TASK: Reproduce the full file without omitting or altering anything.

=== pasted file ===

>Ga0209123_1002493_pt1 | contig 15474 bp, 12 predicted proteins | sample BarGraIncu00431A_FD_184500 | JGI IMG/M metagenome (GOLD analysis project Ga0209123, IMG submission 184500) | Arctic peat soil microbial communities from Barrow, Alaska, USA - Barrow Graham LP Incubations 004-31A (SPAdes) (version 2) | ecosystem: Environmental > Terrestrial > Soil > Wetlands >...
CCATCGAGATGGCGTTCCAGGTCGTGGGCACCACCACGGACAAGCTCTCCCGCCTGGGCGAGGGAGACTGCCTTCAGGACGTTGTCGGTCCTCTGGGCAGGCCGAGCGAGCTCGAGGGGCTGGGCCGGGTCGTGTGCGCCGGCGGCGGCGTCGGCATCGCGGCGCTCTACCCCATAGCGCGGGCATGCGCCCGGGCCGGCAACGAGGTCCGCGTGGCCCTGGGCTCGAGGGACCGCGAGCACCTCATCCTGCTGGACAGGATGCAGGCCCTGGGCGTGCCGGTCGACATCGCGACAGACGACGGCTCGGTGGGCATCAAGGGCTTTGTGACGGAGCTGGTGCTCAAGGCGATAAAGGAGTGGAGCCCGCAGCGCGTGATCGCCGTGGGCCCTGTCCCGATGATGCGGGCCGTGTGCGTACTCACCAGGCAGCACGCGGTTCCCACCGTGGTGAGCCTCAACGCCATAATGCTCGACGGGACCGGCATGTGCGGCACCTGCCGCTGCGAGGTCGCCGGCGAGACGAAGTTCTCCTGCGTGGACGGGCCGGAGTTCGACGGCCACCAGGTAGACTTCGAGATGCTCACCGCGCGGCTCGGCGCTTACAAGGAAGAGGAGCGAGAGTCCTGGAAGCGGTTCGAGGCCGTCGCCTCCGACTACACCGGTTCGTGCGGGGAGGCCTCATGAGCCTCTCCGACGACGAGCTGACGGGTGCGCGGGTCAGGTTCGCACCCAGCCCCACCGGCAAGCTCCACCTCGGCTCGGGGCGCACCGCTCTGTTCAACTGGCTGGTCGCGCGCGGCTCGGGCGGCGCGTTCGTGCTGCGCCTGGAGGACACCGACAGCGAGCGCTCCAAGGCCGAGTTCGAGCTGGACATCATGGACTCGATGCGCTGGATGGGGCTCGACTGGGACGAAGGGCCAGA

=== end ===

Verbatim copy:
>Ga0209123_1002493_pt1 | contig 15474 bp, 12 predicted proteins | sample BarGraIncu00431A_FD_184500 | JGI IMG/M metagenome (GOLD analysis project Ga0209123, IMG submission 184500) | Arctic peat soil microbial communities from Barrow, Alaska, USA - Barrow Graham LP Incubations 004-31A (SPAdes) (version 2) | ecosystem: Environmental > Terrestrial > Soil > Wetlands >...
CCATCGAGATGGCGTTCCAGGTCGTGGGCACCACCACGGACAAGCTCTCCCGCCTGGGCGAGGGAGACTGCCTTCAGGACGTTGTCGGTCCTCTGGGCAGGCCGAGCGAGCTCGAGGGGCTGGGCCGGGTCGTGTGCGCCGGCGGCGGCGTCGGCATCGCGGCGCTCTACCCCATAGCGCGGGCATGCGCCCGGGCCGGCAACGAGGTCCGCGTGGCCCTGGGCTCGAGGGACCGCGAGCACCTCATCCTGCTGGACAGGATGCAGGCCCTGGGCGTGCCGGTCGACATCGCGACAGACGACGGCTCGGTGGGCATCAAGGGCTTTGTGACGGAGCTGGTGCTCAAGGCGATAAAGGAGTGGAGCCCGCAGCGCGTGATCGCCGTGGGCCCTGTCCCGATGATGCGGGCCGTGTGCGTACTCACCAGGCAGCACGCGGTTCCCACCGTGGTGAGCCTCAACGCCATAATGCTCGACGGGACCGGCATGTGCGGCACCTGCCGCTGCGAGGTCGCCGGCGAGACGAAGTTCTCCTGCGTGGACGGGCCGGAGTTCGACGGCCACCAGGTAGACTTCGAGATGCTCACCGCGCGGCTCGGCGCTTACAAGGAAGAGGAGCGAGAGTCCTGGAAGCGGTTCGAGGCCGTCGCCTCCGACTACACCGGTTCGTGCGGGGAGGCCTCATGAGCCTCTCCGACGACGAGCTGACGGGTGCGCGGGTCAGGTTCGCACCCAGCCCCACCGGCAAGCTCCACCTCGGCTCGGGGCGCACCGCTCTGTTCAACTGGCTGGTCGCGCGCGGCTCGGGCGGCGCGTTCGTGCTGCGCCTGGAGGACACCGACAGCGAGCGCTCCAAGGCCGAGTTCGAGCTGGACATCATGGACTCGATGCGCTGGATGGGGCTCGACTGGGACGAAGGGCCAGA